Benioff and Weiss’ arrival in the industry and explosion into the limelight with Game of Thrones doesn’t even orbit the world of meritocracy. In the creators’ own words, they both admit they fell into possession of the franchise. George R. R. Martin questioned their credentials and experience in a pre-meeting—their honest answer to both being we “don’t have any”—and still managed to secure the rights as showrunners. From their comments at the Austin Film Festival, Benioff and Weiss treated Game of Thrones like a learning experience, likening the privilege of running HBO’s biggest show to “an expensive film school.” This type of ignorance-first mentality trickled down to their failure to hire a writers room, and creative collaborations with other talent was slim. This same lack of diversity may explain the readiness of Benioff and Weiss to lead with horror and terror at the expense of the identity groups they don’t understand, namely women. Their instinct to lead with rape as a default display of horror for audiences, while also not understanding the difference between consensual and nonconsensual sex, was widely overexercised. Again, this is coming from Benioff who straight-facedly stated that “Themes are for eighth grade book reports.” So expectations should have been tempered from the get-go.
And then there’s the spectacle of Season 8, a paragon of failure. From storylines that patently didn’t make sense, to tying up Daenerys’ character arc with Mo Ryan’s apt description of the “bitches be crazy” cliche, fans had a right to be enraged. Reddit hordes went so far as to brand Benioff and Weiss with a digital scarlet letter — a targeted campaign to bump images of both men to the top of Google image results for “bad writers.” But while the criticism was unrelenting, Benioff and Weiss were met with even bigger opportunities after their “The Bells”-style immolation of their credentials. Their ill-advised alternate history series Confederate was picked up in 2017 by HBO and then quietly buried after public and institutional backlash. Benioff and Weiss then got tapped by Lucasfilms to run the Star Wars universe for a new trilogy, only to exit the project after Netflix offered the duo a reported 200 million dollar contract.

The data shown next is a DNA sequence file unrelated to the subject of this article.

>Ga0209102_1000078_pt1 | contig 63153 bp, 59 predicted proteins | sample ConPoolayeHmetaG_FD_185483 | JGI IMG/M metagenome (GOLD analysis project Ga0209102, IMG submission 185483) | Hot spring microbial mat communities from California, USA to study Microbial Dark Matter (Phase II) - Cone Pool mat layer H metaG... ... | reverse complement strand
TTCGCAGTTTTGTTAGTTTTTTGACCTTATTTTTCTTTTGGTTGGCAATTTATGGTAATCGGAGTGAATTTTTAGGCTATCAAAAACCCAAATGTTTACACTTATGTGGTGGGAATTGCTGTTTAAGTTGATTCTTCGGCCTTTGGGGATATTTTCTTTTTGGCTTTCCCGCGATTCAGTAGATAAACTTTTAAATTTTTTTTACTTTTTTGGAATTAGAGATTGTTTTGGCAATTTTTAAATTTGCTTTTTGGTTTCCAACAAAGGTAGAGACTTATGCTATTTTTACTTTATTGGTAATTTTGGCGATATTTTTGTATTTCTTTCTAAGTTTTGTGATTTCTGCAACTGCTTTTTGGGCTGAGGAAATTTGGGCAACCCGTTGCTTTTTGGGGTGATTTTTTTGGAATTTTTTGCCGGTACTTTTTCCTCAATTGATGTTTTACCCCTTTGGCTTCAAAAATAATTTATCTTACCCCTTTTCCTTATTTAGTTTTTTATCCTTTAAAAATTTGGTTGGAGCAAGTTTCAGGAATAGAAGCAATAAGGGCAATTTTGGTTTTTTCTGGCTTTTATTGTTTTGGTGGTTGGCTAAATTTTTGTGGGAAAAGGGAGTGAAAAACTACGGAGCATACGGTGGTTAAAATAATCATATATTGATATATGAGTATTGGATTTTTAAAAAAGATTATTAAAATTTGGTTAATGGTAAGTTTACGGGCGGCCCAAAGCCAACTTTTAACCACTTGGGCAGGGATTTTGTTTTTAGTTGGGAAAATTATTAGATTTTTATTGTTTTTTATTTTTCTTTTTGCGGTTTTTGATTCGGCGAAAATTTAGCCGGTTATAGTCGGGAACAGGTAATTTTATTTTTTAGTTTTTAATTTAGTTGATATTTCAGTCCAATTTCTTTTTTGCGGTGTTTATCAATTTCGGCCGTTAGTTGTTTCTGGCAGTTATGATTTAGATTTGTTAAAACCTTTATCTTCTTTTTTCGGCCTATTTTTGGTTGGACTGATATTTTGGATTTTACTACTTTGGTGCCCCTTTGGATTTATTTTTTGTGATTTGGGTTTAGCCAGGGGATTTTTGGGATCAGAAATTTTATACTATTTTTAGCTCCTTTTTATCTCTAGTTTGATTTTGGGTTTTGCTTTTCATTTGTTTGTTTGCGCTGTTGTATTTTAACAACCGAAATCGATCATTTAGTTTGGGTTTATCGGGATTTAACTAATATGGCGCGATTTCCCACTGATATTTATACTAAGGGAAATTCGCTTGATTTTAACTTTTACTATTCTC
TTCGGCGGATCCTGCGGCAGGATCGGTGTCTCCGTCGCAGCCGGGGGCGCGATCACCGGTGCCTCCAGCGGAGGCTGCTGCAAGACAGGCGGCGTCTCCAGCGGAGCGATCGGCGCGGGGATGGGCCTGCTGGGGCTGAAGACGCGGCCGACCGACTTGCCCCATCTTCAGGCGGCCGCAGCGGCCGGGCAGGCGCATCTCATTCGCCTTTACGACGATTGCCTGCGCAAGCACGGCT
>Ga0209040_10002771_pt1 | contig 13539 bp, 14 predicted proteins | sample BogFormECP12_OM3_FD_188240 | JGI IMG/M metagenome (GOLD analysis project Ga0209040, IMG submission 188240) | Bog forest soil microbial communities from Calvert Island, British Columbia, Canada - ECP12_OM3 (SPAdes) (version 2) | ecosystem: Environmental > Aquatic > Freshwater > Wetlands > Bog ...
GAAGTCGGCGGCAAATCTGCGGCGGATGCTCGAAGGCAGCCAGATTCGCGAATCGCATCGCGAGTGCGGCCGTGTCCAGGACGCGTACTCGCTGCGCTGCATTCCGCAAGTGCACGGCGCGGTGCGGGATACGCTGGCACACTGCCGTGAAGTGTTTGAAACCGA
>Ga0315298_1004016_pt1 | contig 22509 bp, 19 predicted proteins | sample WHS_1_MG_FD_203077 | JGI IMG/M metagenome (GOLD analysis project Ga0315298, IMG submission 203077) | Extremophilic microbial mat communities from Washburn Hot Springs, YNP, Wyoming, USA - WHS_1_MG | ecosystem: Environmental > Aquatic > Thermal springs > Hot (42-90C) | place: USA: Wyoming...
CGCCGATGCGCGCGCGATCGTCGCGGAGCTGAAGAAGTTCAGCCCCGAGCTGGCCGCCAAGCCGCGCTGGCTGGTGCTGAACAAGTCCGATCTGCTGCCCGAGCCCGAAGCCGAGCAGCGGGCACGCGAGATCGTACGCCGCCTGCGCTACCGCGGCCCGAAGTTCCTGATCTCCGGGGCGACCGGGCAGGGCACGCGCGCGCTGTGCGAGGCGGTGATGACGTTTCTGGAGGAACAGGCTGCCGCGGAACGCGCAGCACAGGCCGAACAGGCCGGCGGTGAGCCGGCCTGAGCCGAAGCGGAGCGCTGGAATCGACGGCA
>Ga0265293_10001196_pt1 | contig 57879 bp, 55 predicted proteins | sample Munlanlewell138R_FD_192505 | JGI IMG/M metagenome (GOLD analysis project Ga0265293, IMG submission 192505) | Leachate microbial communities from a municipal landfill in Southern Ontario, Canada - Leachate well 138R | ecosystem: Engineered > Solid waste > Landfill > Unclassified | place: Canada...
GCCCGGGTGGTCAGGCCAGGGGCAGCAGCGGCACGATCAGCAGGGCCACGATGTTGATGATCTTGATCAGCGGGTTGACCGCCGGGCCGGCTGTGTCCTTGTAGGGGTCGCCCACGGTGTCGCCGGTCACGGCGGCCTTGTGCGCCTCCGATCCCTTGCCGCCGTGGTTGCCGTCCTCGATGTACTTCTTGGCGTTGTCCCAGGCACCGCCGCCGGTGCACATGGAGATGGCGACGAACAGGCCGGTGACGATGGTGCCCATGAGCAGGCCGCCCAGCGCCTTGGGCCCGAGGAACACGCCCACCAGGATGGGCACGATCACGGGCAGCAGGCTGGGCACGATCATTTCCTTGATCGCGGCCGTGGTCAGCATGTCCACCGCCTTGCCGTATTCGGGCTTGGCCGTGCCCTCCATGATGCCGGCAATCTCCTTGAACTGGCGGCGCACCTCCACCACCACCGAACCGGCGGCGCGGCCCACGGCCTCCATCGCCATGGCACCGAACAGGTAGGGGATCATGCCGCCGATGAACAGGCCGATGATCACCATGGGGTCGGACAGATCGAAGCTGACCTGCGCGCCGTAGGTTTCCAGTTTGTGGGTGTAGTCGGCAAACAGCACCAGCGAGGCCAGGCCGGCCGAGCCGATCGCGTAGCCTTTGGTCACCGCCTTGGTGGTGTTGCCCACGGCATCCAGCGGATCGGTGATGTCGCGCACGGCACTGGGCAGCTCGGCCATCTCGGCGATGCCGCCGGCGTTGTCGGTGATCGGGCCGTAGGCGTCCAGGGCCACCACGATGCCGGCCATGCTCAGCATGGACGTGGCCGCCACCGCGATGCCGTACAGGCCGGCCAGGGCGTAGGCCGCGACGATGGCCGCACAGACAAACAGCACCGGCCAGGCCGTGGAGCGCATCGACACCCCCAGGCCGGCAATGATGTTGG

If money signals industry support, Benioff and Weiss have Hollywood’s full ear. And for what cause? If anything, they represent the Little Caesar’s model of creative production: They’ll scream that they have something hot and ready, but clarifying that it’s good is another story. There’s no doubt to me the duo received an unwarranted and streamlined road to the top. The community’s ire at them is justified. Consider the amount of voices smothered for their ability to rise and use an HBO’s keystone show as an internship. Stay angry that an individual like Olivia Wilde can embarrassingly still be classified as an underdog figure. Watch Benioff and Weiss’ last TV cameo in Westworld, where they have a Drogon lookalike ready to dismember in Park Four. Tell me that men like that don’t carve up your aspirations, your stories—because what is your wingless dream to them?
This article has been updated to include additional information about the diversity of The Three-Body Problem’s executive producing team at Netflix, which neglected to mention the range of EP talent working on the project. We regret that erasure of parties involved.
Katherine Smith is an editorial intern and writer at Paste Magazine, and recent graduate of the University of Virginia. For a deeper dive into her current obsessions and hot takes follow her at @kat_marie_tea